What is your greatest fear?

Think about it

Have you ever been asked what your greatest fear was? If you have, did you know the answer instantly? Or did you need to take some time and really think on it? I was asked this question a couple weeks ago and replied with ‘to not know what is going to happen tomorrow. To not experience whatever tomorrow might bring. To die.’ At that moment I knew that that was in fact true of me, and a paramount fear of mine, yet I also knew that there was a burning feeling inside of me. I knew there was something else I feared more than the inevitability of death…

If we know our fear…

If you know your fear you would most certainly know how to avoid it. We seem to be pulled into avoiding our fears without much force needed. But can you or have you considered facing your fear? Embracing your fear? Or live side by side with your fear? These are all doable feats if you are willing to take the plunge.

To face a fear would be preparing yourself both physically and mentally for the challenge ahead. Anxiety would be almost suffocating no doubt. But if you were to practice breath work on a daily basis, read books on the fear you’re looking to encounter and then try to envision yourself conquering said fear…You would eventually approach the obstacle with all the tools you need to bring it down to a human perceived level.

To embrace your fear you would need to address what it is about it that makes you feel the way you do. Is it fear brought on by jealousy, anger or perhaps unavoidable change? To embrace a fear of this kind you will need to become mindful of yourself and see your fearful feelings clearly. To see them clearly is to look at the person/situation in a new perspective and see it for what it really is. I’m jealous because I know this person is better at conversing with everybody so effortlessly compared to me. I’m angry because it should be me that everyone wants to talk to. Everything is changing because they talk so well, now I have to adapt and grow out of my comfort zone… Great, now you can see these fears in their true forms you can start to embrace them and use them as tools to upskill yourself!

To live side by side with your fear could be finding that a person you don’t get along with at all is now working with you or has entered your circle of friends. You know that you can’t remove them and you certainly don’t want to lose your job or friends! This is where you need to adapt your previous techniques of tolerating and conversing. Begin to ask the person more questions about themselves, appear interested for a while. Then let that façade eventually morph into GENUINE questions of interest. Fake it until you make it! You’d be surprised how quickly you can catch yourself genuinely interested in what another has to say when you start to ask the right questions or even questions that you find yourself wanting to know an answer to!

My real fear

It was about 36 hours later I finally came to my conclusion on what my real fear was after a lot of time spent walking and practicing mindful breathing. I fear being misunderstood. Above all else I fear the idea that the last thing I said to anybody might be the thing that they remember of me the strongest. And what I said to them could quite possibly have been something easy to interpret in many ways, and maybe, they interpreted what I said in a way I certainly did not intend.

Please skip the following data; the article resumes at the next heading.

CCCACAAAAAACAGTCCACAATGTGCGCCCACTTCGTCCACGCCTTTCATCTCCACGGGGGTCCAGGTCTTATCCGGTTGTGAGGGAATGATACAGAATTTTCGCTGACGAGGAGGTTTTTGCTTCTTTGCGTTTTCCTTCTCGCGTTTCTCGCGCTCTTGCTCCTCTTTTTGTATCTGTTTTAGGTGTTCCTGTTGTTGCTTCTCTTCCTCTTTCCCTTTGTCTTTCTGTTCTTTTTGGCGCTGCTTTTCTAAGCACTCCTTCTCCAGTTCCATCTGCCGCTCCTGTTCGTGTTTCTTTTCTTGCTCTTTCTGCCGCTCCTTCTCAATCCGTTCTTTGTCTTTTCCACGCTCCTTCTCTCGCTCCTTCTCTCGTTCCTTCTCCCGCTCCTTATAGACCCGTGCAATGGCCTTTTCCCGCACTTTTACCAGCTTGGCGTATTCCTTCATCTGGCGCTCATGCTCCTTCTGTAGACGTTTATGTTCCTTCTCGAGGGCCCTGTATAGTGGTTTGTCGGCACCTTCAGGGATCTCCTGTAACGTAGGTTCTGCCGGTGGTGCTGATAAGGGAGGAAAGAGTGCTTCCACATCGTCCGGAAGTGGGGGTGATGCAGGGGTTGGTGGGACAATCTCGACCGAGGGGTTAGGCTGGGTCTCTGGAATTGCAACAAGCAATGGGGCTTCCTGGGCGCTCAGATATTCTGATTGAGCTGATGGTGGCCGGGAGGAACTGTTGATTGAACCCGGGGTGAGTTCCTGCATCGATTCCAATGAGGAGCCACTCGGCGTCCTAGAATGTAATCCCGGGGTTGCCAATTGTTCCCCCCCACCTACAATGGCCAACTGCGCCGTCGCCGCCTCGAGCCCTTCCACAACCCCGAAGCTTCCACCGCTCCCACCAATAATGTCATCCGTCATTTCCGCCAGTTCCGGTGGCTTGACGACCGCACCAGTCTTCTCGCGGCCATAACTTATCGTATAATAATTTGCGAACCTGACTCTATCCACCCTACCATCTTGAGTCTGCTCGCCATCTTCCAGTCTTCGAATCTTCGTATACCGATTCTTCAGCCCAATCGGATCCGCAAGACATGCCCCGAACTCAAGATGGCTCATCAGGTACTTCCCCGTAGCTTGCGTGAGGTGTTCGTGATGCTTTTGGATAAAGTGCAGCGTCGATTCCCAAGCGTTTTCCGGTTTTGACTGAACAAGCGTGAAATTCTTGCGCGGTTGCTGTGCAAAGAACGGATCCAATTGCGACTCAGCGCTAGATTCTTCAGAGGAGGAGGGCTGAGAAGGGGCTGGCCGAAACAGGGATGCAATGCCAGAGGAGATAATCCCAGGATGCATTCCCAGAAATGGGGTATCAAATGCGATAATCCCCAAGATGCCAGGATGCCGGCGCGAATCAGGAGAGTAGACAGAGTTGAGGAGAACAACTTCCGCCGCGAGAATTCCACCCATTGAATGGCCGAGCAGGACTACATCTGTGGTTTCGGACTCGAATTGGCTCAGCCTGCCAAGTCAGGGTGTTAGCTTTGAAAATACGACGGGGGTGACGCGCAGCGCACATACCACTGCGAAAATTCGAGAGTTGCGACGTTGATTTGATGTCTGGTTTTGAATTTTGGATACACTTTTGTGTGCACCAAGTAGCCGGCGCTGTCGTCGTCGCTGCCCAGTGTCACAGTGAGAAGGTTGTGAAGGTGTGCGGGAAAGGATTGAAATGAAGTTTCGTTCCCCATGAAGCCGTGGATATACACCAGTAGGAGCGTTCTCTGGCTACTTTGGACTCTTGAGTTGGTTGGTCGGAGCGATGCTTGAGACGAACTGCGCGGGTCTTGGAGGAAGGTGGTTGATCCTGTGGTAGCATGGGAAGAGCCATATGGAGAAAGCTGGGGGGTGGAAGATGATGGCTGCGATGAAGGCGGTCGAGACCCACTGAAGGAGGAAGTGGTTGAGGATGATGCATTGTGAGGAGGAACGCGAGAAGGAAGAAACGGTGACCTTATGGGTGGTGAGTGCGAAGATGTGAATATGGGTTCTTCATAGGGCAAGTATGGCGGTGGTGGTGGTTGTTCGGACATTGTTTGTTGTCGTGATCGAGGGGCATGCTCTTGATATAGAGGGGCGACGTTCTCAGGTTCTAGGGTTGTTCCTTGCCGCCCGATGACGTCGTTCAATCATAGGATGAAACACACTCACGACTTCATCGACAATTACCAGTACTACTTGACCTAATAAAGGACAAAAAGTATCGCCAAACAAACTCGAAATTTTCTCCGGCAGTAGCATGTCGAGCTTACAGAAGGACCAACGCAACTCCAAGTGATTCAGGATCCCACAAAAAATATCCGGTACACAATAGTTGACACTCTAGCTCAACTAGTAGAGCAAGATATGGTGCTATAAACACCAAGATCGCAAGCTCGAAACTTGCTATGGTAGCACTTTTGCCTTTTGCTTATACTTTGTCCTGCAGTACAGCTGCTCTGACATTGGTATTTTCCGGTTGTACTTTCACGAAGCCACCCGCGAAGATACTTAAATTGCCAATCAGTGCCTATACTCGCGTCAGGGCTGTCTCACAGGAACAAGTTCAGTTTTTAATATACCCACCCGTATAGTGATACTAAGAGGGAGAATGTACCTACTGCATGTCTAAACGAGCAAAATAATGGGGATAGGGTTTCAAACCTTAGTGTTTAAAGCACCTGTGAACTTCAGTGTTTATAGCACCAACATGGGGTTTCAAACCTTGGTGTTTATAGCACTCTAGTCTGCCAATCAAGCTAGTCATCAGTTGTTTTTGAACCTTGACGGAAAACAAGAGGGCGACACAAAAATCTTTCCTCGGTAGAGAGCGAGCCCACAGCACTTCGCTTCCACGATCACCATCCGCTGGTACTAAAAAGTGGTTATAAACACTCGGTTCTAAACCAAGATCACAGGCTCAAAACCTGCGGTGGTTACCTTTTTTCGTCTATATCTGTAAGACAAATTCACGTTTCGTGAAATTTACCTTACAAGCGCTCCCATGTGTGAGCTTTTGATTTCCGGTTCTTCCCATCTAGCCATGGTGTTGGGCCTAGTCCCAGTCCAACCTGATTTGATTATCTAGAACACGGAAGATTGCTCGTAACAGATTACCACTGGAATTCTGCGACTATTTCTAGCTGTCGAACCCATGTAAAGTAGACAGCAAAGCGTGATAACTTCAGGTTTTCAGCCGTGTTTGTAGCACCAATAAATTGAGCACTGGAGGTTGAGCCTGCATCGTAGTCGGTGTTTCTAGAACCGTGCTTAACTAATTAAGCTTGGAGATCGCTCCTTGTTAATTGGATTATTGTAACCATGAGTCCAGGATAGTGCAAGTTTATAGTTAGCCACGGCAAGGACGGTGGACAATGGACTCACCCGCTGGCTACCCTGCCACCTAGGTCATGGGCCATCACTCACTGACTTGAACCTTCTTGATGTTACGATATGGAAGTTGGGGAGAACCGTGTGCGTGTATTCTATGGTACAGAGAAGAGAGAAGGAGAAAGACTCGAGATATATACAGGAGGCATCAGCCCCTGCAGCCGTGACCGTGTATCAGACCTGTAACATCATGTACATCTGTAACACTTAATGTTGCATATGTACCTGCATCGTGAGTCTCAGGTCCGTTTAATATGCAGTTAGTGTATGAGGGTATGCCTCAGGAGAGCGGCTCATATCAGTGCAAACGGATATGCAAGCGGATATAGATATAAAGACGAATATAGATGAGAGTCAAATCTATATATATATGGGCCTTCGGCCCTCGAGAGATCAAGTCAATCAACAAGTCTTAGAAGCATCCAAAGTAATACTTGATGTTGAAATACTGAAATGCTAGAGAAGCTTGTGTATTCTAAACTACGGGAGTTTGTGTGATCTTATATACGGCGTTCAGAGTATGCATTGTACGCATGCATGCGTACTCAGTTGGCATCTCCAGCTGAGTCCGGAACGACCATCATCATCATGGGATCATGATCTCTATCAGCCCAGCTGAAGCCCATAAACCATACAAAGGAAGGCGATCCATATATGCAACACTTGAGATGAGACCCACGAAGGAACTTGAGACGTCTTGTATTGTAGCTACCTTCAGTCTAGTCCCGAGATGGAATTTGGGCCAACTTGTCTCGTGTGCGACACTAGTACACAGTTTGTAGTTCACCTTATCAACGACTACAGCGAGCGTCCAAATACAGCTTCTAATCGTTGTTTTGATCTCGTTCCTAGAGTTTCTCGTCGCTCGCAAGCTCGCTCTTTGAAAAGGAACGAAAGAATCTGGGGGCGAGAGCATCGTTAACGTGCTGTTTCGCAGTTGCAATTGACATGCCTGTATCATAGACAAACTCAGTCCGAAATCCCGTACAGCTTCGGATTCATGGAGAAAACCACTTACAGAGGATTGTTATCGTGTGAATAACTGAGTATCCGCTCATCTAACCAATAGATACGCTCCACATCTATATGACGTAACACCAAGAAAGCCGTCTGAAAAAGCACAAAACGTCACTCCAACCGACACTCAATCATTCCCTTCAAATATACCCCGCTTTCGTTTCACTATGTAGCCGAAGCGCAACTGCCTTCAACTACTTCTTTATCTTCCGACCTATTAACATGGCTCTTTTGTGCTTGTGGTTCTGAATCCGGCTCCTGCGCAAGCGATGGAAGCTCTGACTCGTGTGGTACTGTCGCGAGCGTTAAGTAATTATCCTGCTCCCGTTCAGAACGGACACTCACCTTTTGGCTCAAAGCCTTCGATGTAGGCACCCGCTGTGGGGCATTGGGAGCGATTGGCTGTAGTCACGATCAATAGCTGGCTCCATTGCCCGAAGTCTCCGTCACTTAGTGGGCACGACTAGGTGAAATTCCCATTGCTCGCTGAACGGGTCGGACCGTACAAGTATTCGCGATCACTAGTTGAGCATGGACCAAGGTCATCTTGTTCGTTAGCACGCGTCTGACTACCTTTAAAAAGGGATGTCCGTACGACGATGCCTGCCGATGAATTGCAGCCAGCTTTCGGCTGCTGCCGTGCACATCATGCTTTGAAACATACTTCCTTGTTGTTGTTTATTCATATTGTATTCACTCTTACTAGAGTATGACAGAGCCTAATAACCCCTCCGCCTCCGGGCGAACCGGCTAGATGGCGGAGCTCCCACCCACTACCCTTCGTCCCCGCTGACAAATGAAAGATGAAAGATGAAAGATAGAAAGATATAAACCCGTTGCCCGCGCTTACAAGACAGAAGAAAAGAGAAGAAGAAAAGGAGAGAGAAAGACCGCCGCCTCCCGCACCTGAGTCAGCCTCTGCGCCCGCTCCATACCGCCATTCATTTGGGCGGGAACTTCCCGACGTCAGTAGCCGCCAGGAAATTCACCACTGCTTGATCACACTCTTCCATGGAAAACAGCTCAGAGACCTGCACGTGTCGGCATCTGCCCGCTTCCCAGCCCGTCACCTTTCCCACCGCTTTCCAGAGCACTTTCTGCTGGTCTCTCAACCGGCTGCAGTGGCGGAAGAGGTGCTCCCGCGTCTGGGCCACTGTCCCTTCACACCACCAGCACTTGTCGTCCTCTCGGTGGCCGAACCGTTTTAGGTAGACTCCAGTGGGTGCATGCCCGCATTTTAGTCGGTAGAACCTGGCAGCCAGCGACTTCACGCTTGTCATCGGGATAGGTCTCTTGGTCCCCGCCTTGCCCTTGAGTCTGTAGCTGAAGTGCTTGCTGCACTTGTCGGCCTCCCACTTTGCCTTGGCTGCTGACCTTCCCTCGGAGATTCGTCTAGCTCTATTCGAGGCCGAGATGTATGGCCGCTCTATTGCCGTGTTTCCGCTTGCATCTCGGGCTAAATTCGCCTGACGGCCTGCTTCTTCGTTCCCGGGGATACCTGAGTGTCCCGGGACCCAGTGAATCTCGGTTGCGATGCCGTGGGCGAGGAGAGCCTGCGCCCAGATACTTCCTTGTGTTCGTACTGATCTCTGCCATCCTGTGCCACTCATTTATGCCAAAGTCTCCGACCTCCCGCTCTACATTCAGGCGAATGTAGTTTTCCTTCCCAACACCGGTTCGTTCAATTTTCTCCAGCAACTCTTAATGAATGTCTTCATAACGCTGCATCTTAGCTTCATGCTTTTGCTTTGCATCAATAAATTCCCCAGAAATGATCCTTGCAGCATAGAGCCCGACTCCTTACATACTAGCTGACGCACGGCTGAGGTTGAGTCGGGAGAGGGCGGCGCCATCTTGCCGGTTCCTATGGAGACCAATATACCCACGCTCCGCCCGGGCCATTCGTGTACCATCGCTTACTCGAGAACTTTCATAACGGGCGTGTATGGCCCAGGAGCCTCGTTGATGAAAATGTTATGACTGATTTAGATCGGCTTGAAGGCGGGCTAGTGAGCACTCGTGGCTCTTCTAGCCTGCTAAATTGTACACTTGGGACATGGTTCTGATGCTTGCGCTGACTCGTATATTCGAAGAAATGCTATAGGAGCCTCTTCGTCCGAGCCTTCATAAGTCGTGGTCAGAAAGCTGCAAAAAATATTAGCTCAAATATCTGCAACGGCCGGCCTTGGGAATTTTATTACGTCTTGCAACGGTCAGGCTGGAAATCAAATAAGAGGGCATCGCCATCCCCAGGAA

Having a fear of being misunderstood has been my biggest fear for most of my life now that I pin pointed it and channelled a lot of energy into understanding what it has made of me. It has crafted the way I’ve behaved and thought most of my life. Being afraid of being misunderstood has simultaneously had me living with depression and anxiety. Living with the past conversations I’ve had and wishing I’d said something better and worried that the person now thought less of me as a human being. Living in the future worried that the next time I see a person I didn’t quite speak well enough to previously will now be quite angry with me and again, think of me in a less than desirable light. Developing an almost loquacious level of talking that serves me in defensive, nervous, argumentative and even in moments of quiet. The next step I’ve been focusing on is catching myself in these moments and trying to dial back my words to only what is necessary. It is not easy!

But fortunately I have knocked those towering feelings (depression and anxiety) down significantly. Being focused on staying mindful in the present whenever I catch myself falling into the past or fretting over the future in my thoughts.

Staying present through slowing down your thoughts to what you are doing at that very moment or focusing on your current breath. What’s done is done and what will be will be. But right now, at this very moment, you have a choice. You can turn left, you can turn right, you can stay right there for a few more moments if you want to. You can always begin changing your path for the better at any given moment. Why not make that moment now?

BE PRESENT. And if you’ve had trouble in the past? that’s okay. That’s the nice thing about the present. it keeps showing up to give you a second chance.

ryan holiday

Conclusion

No matter your fear, try to slow yourself down today. Take stock of all the information you have of this fear then address exactly what it is you are afraid about in it. Stay present by working on what you can do NOW. Life is but full of moments, how many of them can you live in with all your attention?

Closing thoughts

You have to sacrifice one electrical appliance for the rest of your life, what is it? Now, what would you substitute in it’s place? more time with a friend? A book? Quality sleep?

Nick Donnellan

Self awareness is progression

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